Tuesday, September 27, 2022

Is Hiv And Aids Curable

Promising New Research May Soon Help Treat And One Day Cure The Chronic Disease

is hiv aids curable (hiv cure latest news)

Just over a decade ago, researchers announced a first: They had cured a patient of HIV. Known as the Berlin patient, Timothy Ray Brown had needed a bone marrow transplant to treat his acute myeloid leukemia. Doctors used the opportunity to replace his bone marrow using stem cells from a donor with gene-based HIV immunity. It worked: Browns leukemia was cured, as was his HIV. More recently, in 2019, a second patient, this time being treated for Hodgkins lymphoma, was similarly cured in London.

But although these are the most famous stories where patients have been cured from HIV, their treatments represent just one option of many new approaches for tackling the virus and one of the least widely applicable. Its too invasive and too risky to conduct a bone marrow transplant on someone who doesnt already have cancer that requires the procedure especially considering most patients with an HIV diagnosis and access to care can effectively control the disease with drugs. In fact, a patient on antiretroviral therapy, or ART, today has the same life expectancy as a person without HIV.

Why Is Hiv So Hard To Cure

HIV infects a kind of white blood cell called a CD4 lymphocyte, a key player in the immune response. What makes HIV so sneaky is that it infects the very cells that are supposed to rub out viral infections.

HIV replicates in CD4 cells when they are activated that is, when they are triggered by an infection. But some HIV-infected cells become inactive before the virus replicates. They go into a resting mode and the HIV inside them becomes dormant until the cell is activated.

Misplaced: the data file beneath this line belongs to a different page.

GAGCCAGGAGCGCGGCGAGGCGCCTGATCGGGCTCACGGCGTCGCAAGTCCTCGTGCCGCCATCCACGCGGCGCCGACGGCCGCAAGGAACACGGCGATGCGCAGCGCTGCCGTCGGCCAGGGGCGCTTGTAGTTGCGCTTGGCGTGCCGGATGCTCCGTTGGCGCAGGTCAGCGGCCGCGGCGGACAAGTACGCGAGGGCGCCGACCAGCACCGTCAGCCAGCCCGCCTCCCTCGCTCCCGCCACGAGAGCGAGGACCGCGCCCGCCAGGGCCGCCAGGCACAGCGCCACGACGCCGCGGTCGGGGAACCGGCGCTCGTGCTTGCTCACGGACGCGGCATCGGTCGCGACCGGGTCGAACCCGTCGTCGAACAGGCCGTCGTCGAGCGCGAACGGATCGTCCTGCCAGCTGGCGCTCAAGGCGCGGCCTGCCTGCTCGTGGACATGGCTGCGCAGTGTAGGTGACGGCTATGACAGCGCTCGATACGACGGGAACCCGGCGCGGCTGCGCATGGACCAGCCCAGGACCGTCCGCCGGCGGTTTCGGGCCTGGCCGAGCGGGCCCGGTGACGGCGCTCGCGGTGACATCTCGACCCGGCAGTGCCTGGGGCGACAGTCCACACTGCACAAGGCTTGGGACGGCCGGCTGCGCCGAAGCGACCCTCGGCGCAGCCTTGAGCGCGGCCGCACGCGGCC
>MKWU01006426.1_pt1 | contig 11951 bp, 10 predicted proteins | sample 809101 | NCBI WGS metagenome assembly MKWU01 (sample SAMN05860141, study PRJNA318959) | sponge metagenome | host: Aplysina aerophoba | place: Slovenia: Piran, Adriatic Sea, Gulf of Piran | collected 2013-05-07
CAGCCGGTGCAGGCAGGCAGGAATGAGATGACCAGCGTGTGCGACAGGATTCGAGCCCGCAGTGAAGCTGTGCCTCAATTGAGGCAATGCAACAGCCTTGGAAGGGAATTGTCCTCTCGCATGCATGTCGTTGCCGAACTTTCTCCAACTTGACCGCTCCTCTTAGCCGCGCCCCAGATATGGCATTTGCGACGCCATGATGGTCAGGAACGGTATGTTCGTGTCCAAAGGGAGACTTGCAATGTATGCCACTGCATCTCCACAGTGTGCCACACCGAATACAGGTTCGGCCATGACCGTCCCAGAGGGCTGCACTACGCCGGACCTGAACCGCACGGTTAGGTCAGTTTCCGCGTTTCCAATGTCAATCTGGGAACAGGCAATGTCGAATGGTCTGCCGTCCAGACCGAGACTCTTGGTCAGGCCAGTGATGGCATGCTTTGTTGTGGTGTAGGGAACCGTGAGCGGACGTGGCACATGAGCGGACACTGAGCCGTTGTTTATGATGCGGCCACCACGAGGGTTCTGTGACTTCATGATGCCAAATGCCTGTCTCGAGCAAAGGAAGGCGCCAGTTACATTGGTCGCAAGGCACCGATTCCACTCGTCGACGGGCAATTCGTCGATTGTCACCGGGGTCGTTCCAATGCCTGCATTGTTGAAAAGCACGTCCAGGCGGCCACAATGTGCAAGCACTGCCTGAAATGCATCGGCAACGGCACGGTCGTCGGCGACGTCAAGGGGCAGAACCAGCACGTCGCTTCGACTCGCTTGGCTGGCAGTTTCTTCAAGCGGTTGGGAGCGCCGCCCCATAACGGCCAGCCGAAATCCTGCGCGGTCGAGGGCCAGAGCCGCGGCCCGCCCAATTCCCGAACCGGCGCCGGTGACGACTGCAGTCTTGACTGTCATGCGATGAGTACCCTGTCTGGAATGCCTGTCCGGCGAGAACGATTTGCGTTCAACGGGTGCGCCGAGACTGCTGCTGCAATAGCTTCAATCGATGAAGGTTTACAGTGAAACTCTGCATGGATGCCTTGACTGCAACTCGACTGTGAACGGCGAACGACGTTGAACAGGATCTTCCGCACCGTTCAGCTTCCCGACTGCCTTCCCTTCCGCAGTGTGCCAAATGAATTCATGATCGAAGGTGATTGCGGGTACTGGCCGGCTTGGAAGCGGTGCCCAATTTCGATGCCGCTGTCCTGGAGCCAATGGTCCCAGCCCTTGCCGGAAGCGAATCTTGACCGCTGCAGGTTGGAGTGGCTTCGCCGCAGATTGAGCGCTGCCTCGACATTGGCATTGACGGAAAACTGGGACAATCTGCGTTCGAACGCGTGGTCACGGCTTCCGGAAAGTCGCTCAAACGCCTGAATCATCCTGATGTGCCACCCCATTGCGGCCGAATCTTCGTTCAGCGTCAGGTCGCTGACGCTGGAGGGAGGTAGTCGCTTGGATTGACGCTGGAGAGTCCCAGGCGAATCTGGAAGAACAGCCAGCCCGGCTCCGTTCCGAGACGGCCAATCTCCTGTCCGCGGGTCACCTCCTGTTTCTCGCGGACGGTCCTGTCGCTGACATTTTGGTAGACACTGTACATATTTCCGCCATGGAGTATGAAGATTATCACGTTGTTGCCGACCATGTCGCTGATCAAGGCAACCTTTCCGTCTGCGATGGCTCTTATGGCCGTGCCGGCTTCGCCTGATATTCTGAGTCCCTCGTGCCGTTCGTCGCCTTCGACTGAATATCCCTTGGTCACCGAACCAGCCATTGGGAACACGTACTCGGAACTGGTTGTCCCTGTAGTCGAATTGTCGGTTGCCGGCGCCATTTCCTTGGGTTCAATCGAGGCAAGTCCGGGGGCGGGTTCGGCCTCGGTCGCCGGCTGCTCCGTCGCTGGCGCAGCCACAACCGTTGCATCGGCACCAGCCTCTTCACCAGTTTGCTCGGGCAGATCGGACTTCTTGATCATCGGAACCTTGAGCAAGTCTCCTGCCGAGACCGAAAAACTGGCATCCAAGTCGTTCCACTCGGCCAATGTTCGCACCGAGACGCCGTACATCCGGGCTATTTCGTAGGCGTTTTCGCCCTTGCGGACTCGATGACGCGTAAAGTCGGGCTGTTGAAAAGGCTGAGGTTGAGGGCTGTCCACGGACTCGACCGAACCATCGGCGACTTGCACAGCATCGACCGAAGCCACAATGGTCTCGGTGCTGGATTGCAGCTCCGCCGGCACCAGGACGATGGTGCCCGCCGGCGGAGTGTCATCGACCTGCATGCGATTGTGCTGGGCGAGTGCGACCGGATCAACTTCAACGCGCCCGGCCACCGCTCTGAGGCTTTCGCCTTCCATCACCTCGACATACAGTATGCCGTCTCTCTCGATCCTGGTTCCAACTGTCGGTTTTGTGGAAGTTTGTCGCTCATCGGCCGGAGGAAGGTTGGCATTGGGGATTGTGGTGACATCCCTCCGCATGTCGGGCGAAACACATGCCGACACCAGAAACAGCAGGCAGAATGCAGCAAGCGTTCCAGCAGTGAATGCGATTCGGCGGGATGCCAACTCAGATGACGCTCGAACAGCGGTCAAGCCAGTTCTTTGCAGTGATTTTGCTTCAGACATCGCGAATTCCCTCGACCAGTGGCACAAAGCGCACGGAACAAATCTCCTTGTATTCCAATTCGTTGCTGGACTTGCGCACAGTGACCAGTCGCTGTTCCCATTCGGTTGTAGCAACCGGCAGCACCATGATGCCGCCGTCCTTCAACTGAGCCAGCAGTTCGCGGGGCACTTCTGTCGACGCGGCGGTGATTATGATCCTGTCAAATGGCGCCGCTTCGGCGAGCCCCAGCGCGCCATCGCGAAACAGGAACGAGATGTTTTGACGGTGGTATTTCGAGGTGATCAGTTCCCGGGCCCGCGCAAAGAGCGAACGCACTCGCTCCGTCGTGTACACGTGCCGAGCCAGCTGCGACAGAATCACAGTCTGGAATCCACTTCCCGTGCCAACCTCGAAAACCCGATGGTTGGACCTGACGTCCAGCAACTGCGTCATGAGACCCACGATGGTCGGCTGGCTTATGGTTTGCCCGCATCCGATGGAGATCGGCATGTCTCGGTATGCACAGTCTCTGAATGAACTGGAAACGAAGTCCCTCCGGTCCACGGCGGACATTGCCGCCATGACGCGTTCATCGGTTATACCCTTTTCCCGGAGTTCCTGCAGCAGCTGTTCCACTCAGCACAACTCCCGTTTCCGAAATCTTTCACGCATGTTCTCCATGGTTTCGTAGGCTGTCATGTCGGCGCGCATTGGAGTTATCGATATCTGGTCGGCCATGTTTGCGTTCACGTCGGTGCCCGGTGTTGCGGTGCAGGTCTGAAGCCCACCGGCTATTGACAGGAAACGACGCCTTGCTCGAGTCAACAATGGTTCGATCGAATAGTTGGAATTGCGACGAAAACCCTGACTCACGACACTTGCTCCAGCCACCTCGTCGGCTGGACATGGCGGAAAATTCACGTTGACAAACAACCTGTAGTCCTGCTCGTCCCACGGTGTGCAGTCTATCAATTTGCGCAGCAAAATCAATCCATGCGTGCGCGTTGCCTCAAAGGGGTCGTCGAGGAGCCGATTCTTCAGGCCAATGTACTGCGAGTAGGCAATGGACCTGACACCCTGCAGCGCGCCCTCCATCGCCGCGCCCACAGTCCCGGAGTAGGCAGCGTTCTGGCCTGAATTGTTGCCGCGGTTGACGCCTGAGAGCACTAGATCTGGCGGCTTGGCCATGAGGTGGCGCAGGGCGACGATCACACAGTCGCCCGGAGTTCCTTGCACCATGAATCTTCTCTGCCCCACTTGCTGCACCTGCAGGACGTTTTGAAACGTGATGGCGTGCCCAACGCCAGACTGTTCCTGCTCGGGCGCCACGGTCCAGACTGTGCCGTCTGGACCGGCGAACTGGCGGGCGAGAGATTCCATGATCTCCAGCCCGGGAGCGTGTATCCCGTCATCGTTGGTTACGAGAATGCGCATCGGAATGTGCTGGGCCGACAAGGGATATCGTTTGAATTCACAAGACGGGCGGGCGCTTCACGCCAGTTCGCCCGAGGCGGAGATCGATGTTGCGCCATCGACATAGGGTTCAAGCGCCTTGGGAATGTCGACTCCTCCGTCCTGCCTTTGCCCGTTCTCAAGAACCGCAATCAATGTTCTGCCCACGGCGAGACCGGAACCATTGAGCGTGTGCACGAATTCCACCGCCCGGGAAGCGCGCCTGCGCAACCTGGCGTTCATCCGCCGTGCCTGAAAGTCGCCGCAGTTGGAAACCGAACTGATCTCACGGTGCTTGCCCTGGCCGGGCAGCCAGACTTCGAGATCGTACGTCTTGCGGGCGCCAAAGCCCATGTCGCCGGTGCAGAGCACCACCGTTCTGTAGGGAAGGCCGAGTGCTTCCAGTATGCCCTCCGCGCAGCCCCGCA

HIV drugs dont affect HIV hiding in resting cells. These cells represent a hidden reservoir of HIV. When treatment stops, the resting cells eventually become active. The HIV inside them replicates and quickly spreads. Thats why current HIV treatments dont cure HIV.

What You Can Do To Reduce Stigma

You can help reduce stigma by being respectful, compassionate and non-judgemental. Model this behaviour for others when you witness stigmatizing behaviours.

When talking about HIV, certain terms can be stigmatizing. Be thoughtful about the words you use when discussing the topic.

Learn more about the facts of HIV. Treatment can lower the amount of virus in a person’s blood to a level that’s too low to be measured on a standard blood test. This means it’s undetectable.

People living with HIV on treatment who maintain an undetectable viral load have effectively no risk of transmitting HIV to their sexual partners.

Knowing and sharing these facts widely can help to reduce stigma. Share our Undetectable = Untransmittable infographic to help us raise awareness.

In addition, HIV is not transmitted through:

  • healthy, unbroken skin

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Main Approaches To Cure Hiv

Activate and eradicate:- this method aims to eradicate the virus out of its reservoir and kill the infected cells.

Gene editing:- this includes changing immune cells, so they wont be affected by HIV.

Immune modulation:- involves changing the immune system wholly to better make it get rid of HIV.

Stem cells transplant:- it is the transplantation of an infected immune system with a donors immune system.

Although the stem cell approach has been proven effective in the past, it can be very dangerous to people. A stem cell transplant would only be considered an applicable option if the person urgently needs it for treating some other deadly condition like very advanced leukemia. And which havent had other safe and effective options available like HIV.